Thursday, June 07, 2007

This is not a conversation?

A novitiate monk, having taken a vow of silence, was told that he could talk but once a year, to the abbot. At the end of twelve months he entered the abbot's study and was invited to speak. 'Well,' he said 'I've had an excellent twelve months and I find the contemplative life very agreeable but I wonder if there is something you could do about the porridge at breakfast. It is terribly lumpy.' The abbot promised to attend to it.

After a second year the same opportunity arose. This time the novice suggested that the porridge had been over-thinned and was now too sloppy. Again the abbot promised action.

By year three the porridge was too sweet and by year four too salty.

The novice was looking forward to taking full and lifelong orders but was shocked to discover the abbot was not recommending this. At his five year interview he was dismissed because he was constantly complaining.

To Keynsham today then for a 'Conversation morning' with my Bishops. Makes me sound jolly privileged but I have to tell you there were 80 of us there. All privileged then. Gosh I can creep.

Bishops Peter Price and Peter Maurice (Bishops Peter? The Bishops Peter? Peters the Bishop? Peter our Bishops? Help) are giving four mornings aside to discussing with diocesan clergy the progress of the Changing Lives project into which I appear to have parachuted.

I think the collective noun for a group of clergy should be something along the lines of a prattle, or a cynicism. One recently ordained woman came up to me afterwards and asked if I had any advice as to how she might avoid turning out like the rest of them. I think there may have been a compliment, or perhaps even a chat-up line, hiding in there somewhere.

So we had an introduction setting out some starting points in terms of values and then a time in groups, as a result of which the things our group wanted to say, and the things we wanted to say as individuals (we had been warned to prepare for this) were annotated onto Post-it notes and placed on tables.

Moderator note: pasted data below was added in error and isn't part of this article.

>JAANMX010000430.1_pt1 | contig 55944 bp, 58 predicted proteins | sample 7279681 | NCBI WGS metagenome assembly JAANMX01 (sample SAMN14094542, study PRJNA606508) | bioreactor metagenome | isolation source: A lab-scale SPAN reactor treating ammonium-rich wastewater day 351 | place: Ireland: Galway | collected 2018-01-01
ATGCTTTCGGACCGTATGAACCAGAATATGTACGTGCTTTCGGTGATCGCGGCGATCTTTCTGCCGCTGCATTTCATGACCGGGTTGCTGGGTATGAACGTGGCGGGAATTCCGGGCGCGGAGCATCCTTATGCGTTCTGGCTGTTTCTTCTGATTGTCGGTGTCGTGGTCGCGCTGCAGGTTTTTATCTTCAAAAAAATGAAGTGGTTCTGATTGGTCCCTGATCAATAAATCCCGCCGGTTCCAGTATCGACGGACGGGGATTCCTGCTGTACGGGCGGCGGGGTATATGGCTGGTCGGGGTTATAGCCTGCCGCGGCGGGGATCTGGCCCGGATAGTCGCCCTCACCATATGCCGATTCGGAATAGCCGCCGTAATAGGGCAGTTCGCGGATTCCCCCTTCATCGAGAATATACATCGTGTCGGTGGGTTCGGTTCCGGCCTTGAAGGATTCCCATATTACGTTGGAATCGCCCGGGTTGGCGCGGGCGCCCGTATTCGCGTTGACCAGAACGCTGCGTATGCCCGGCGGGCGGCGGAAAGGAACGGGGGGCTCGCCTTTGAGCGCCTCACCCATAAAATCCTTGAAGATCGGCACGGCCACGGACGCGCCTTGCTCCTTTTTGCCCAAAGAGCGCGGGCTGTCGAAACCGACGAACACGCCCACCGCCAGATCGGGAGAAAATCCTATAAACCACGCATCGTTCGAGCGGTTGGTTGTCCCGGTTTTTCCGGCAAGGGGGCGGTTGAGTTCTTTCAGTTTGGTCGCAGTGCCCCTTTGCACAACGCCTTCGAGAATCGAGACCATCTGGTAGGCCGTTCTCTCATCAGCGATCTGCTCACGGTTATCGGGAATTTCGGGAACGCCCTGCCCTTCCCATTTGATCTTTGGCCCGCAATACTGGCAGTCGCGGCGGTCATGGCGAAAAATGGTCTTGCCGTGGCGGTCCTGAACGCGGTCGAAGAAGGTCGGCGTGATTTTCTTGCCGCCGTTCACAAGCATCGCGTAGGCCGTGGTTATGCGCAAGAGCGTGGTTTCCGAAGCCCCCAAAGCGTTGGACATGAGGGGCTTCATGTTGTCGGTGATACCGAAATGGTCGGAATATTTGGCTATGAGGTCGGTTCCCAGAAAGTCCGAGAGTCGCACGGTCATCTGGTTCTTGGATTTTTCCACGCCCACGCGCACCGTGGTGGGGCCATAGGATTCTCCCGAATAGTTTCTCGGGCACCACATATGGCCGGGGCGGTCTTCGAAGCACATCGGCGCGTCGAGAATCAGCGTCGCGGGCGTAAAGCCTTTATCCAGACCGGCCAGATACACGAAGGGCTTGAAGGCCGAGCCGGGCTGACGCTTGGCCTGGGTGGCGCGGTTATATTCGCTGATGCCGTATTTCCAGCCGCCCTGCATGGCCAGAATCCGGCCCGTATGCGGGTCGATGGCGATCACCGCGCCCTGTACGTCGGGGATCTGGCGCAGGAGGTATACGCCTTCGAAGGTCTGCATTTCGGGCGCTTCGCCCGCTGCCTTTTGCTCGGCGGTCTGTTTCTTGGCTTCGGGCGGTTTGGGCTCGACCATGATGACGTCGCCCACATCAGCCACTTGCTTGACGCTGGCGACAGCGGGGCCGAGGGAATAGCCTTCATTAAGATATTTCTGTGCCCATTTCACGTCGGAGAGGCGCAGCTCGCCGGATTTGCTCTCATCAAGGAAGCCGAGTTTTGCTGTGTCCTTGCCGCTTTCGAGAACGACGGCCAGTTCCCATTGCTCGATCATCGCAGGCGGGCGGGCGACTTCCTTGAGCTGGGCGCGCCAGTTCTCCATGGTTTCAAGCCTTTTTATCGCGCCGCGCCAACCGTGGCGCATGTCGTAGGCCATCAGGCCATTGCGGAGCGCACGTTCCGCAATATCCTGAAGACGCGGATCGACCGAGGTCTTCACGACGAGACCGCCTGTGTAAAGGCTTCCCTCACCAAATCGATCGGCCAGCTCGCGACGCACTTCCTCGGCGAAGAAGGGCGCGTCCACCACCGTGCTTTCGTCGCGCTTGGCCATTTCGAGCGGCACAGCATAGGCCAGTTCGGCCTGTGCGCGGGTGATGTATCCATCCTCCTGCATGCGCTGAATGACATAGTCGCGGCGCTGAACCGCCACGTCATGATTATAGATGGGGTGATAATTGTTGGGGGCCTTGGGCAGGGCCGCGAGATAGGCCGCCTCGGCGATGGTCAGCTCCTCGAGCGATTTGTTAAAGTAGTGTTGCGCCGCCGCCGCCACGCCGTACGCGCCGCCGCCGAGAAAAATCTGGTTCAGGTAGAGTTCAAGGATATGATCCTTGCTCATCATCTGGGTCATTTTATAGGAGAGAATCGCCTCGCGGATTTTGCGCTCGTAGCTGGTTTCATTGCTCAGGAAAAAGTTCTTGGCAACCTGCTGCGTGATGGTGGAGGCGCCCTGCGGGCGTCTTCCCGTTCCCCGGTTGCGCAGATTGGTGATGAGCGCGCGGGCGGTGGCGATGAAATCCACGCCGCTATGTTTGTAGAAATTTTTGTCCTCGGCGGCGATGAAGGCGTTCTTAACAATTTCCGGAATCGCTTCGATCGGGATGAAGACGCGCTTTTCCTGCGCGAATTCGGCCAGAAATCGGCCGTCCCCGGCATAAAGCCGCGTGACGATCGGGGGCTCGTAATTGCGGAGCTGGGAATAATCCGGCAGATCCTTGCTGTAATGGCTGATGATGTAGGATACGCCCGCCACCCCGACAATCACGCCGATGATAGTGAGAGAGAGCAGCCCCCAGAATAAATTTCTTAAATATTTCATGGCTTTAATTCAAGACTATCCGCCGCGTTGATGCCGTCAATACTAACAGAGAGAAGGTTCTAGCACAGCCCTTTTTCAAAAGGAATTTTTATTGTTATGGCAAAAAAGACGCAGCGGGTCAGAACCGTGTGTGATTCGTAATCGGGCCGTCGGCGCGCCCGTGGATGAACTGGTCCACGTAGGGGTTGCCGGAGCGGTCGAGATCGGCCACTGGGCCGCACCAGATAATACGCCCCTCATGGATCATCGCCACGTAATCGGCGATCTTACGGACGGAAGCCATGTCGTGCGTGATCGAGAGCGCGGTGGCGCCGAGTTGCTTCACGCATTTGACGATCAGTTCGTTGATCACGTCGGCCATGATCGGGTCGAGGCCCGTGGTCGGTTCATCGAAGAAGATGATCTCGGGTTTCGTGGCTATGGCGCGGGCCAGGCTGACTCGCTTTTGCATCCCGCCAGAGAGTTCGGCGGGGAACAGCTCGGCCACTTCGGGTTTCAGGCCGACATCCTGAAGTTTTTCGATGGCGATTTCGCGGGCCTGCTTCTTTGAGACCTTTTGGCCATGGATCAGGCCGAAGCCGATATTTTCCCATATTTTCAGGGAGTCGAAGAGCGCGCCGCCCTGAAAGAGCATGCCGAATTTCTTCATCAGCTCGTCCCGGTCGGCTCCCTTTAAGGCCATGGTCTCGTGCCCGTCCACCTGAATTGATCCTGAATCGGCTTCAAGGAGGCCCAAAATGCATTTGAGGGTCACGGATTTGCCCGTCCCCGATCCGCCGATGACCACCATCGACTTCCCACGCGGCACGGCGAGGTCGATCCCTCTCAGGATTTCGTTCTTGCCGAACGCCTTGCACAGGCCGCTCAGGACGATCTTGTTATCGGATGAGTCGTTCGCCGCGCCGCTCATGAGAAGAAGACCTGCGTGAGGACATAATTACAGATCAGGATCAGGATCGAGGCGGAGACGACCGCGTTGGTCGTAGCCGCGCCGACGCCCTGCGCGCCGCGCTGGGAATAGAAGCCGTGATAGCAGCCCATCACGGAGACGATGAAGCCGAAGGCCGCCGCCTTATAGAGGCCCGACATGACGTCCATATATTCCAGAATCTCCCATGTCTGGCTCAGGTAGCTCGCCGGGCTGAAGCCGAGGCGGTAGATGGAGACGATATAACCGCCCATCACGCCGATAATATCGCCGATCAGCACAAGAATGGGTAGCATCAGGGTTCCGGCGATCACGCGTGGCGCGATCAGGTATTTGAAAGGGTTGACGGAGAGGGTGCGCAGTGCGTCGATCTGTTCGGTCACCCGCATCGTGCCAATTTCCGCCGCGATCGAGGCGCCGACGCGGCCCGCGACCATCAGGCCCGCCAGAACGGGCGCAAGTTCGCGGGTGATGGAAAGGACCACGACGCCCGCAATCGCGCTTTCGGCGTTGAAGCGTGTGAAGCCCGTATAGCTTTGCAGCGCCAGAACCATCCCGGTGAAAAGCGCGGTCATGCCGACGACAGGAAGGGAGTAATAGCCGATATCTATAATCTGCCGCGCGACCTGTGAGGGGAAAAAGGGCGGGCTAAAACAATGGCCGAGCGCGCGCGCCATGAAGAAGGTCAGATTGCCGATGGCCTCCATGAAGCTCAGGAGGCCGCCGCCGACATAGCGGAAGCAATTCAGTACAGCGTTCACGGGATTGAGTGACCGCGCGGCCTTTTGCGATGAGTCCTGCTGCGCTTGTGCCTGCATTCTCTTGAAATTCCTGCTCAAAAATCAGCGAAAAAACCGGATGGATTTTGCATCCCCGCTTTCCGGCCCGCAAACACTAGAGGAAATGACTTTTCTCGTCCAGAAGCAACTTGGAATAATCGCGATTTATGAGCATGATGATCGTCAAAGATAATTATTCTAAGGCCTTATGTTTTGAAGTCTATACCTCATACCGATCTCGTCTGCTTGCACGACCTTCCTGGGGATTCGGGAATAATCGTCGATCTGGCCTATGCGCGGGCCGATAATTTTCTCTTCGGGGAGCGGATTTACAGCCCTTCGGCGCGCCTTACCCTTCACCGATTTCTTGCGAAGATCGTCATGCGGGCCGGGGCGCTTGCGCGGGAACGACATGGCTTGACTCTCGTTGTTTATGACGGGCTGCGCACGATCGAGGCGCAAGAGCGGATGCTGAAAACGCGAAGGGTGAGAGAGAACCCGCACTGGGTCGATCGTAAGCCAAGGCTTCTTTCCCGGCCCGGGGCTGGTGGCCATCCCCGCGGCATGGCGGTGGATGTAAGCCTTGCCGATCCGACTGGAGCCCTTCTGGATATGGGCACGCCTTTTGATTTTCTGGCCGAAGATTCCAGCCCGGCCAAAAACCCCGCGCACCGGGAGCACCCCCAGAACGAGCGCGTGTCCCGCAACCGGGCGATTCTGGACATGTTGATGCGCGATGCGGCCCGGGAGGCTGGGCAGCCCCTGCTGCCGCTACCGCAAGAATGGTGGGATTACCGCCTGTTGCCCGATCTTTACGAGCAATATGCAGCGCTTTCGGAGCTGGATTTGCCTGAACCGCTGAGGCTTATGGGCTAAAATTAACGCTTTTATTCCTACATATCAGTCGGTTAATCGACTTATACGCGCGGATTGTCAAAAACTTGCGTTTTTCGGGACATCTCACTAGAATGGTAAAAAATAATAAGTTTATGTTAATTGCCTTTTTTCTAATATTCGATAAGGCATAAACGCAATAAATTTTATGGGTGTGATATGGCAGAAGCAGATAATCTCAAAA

The promise was that the notes would be read, grouped and responded to; some immediately, others over a period of time. I went and read them during the coffee break. Given the opportunity to express thoughts of great grandeur and clarity to two bishops who had promised to listen, someone had used their Post-it note to write, 'This is not a conversation...'

I avoided the temptation to write, 'Why do you say that?' on a note underneath.

I acknowledge an occasional outbreak of cynicism and prattling but please, brother and sister clergy, if the Bishop phones don't spend the whole conversation telling him he never calls.

The porridge may be lumpy, salty, sloppy or sweet but is it just possible there are more important things to say when the occasional opportunity arises?


Kev Webb said...

Steve, How about a murmur of clergy, and after some sermons (none of yours, yet, I hasten to add) a confusion of parishioners.

Tom Allen said...

Guess the point of the post-it is that the Bishop is NOT phoning to have a personal conversation in this exercise and perhaps his time would be better spent this with each clergy person over a period of time.

In no other organization that I have come across would be acceptable for a senior figure to be so out of touch with local staff as to need such an event.

As my dad once put it (a senior figure in the Church of England) if a Bishop has 300 so clergy sharing his charge then that is less that one a day - perhaps the + Peters would be better putting their energies into this.He would have been driven mad by the notion that a Bishop could ask for important things which clergy wanted to say to him to be written on a post-it - why not a side of A$ before the event.

I was advised by my pastoral tutor never to spend too much time apologising when visiting a neglected or forgotten parishioner - once you with them the important thing is not that you haven't called etc as perhaps you should have - but that you are there now.

I guess my question for the Bishops is whether or not the sheer numbers involved are bound to make such an encounter so impersonal as to be ultimately irrelevant or at best a hostage to the vocal and disatisfied or for ever be perceived as a token event.

St said...

Cheers for the comment Tom. I guess the overall feeling of the day may have generated dissatisfaction. My personal hope is that, however allegedly out of touch our senior staff are, we take the opportunities presented to us to contribute with good grace.

My diocesan bishop had to devote the bulk of two days last month to TV appearances following the imprisonment of a priest for sexual offences. Who am I to say that phoning each of us once a year would be as easy as it sounds?

I'm also unconvinced that any MD would keep in touch with 300 local staff. Are you sure? Wouldn't they have regional managers? And if they did wouldn't a 'Meet the staff' day be a good thing. I think my bishops are doing OK in a world more complicated than I can imagine and I want to support them